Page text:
Permeable pavements can be used as a stormwater management approach, and examples may include pervious concrete, porous asphalt, concrete grid pavement, or several others.1 These designs allow for runoff reduction by allowing for slow infiltration into the top layer and then into the underlying layers of soil and gravel.2,3 Permeable pavement usually consists of an underlying stone reservoir that temporarily stores runoff as it infiltrates into the soil. Conventional, impermeable pavement surfaces force rainwater to run off much faster without absorbing into nearby soil.4 Alternatively, permeable surfaces can reduce runoff pollution by filtering out harmful substances before entering stormwater collection systems and nearby streams.
Additionally, reducing directly connected impervious areas (DCIA) with permeable pavements or other green infrastructure designs can lower the accumulation of pollutants on impermeable surfaces and improve water quality.5 Roadways, parking lots, and other impervious structures prevent infiltration and can contribute to flooding.
How it Helps
Permeable pavement designs have many benefits, including reductions in runoff volume, pollutant concentrations, and runoff temperature.6 It can also prevent flooding and erosion by controlling runoff velocity.
This solution is an example of a low impact development (LID) practice that protects water quality and aquatic habitats by mimicking or preserving natural stormwater drainage processes.7,8 This approach focuses on recreating natural landscape features and minimizing impervious structures. By emphasizing infiltration, LID can reduce runoff, minimize flooding risk, reduce groundwater pollution, mitigate the urban heat island effect, and improve neighborhood aesthetics.
Due to its load capacity and structural limitations, permeable paving is typically only used in low-traffic areas, such as sidewalks, parking lots, driveways, or overflow parking areas.9 When determining the location of permeable pavements, planners and engineers should also analyze soil types and sources of runoff to ensure that the site is acceptable.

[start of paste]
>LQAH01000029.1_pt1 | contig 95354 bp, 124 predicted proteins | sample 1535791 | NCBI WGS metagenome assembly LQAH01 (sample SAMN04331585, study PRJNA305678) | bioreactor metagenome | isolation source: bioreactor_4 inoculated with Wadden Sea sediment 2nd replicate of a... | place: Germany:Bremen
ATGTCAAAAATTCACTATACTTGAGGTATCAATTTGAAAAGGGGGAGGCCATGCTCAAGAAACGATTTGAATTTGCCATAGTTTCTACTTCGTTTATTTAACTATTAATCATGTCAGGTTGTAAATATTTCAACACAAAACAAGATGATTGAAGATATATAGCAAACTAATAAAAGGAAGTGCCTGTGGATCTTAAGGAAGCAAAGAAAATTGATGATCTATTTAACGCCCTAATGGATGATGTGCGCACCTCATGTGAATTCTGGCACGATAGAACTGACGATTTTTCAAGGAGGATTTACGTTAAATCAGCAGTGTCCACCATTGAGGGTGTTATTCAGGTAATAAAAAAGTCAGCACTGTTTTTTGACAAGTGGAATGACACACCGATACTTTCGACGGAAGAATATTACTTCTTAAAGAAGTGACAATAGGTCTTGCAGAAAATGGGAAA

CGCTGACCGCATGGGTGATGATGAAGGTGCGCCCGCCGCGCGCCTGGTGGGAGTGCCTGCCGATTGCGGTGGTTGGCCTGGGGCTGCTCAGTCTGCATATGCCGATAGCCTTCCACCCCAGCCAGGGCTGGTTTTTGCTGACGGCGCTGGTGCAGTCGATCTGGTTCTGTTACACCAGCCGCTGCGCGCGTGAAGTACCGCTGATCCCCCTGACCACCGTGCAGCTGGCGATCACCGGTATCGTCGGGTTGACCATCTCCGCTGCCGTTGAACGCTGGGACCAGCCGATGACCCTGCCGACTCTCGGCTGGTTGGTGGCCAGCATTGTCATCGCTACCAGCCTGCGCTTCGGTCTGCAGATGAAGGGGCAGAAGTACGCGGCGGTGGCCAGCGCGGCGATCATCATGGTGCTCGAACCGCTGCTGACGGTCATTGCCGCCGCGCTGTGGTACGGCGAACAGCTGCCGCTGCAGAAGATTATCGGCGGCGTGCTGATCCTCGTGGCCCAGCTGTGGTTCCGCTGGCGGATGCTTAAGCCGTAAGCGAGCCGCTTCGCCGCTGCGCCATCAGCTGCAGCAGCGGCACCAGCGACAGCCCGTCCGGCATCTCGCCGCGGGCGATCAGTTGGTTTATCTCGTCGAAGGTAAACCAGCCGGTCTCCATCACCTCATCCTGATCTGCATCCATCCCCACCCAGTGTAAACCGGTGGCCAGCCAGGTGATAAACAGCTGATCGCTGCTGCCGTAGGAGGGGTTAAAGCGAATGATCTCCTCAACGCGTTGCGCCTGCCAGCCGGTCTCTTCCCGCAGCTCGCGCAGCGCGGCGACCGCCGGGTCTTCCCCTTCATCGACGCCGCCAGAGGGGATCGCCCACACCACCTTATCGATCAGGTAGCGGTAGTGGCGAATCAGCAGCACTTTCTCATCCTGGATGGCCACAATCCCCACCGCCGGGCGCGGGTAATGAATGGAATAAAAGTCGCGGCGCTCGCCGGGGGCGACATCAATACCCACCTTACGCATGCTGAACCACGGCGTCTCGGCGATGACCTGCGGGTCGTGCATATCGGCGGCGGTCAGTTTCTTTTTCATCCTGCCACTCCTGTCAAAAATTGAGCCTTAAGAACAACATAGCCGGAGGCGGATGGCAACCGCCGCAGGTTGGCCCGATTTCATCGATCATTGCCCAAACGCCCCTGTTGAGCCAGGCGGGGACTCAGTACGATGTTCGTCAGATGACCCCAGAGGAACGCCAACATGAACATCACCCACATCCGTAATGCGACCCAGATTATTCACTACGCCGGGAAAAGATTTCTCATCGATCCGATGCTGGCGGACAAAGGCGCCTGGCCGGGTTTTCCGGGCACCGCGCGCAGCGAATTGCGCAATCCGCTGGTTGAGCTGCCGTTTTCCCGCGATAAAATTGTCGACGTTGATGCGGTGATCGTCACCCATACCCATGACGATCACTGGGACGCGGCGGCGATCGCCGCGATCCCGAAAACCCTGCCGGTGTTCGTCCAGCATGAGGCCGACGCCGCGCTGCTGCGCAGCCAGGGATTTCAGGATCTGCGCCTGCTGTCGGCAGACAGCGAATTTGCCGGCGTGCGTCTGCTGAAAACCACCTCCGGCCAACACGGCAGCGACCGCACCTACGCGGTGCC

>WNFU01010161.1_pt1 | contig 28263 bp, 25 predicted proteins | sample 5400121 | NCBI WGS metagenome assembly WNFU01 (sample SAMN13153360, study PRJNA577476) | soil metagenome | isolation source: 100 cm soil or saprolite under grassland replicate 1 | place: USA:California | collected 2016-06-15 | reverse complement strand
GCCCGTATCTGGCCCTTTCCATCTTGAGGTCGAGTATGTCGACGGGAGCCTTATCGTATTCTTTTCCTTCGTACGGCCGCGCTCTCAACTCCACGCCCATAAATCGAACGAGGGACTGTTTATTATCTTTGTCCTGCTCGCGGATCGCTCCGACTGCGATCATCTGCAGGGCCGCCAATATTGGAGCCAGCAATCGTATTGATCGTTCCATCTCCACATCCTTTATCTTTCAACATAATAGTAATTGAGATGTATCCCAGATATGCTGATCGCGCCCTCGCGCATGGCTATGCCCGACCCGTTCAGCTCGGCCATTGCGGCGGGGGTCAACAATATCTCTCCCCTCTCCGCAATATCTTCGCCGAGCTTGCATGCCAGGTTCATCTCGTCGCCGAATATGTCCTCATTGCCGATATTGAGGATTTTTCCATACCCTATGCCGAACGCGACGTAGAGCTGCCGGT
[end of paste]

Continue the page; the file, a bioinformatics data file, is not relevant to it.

The type of permeable pavement design is an important factor to consider before implementation since various designs have different runoff volume and pollutant reduction capabilities.2 Paving depth, materials, and compactness can all influence permeability and effectiveness.9
Permeable pavements tend to cost more than impermeable surfaces; however, construction costs will largely be depend on the application.9 For instance, permeable pavements may reduce the need to construct other stormwater management structures and result in other cost savings.
Permeable pavements should be regularly maintained to ensure their long-term performance. This can include visual inspections and measuring surface infiltration rates.10
1) Texas A&M AgriLife Study on Permeable Pavement Types
A study conducted by a research team at the Texas A&M AgriLife Center at Dallas analyzed the performance of different kinds of permeable pavement, including grass pavers, concrete grid pavers, porous concrete, and plastic reinforced gravel pavers. The study found an average runoff volume reduction ranging from 73% to 85%.
2) Westfarms Mall, Connecticut Grass Pavers
Westfarms Mall in Connecticut built over four acres of grass pavers to handle overflow mall parking. This allowed the mall to expand its parking capacity while not needing to enlarge the current storm drainage system.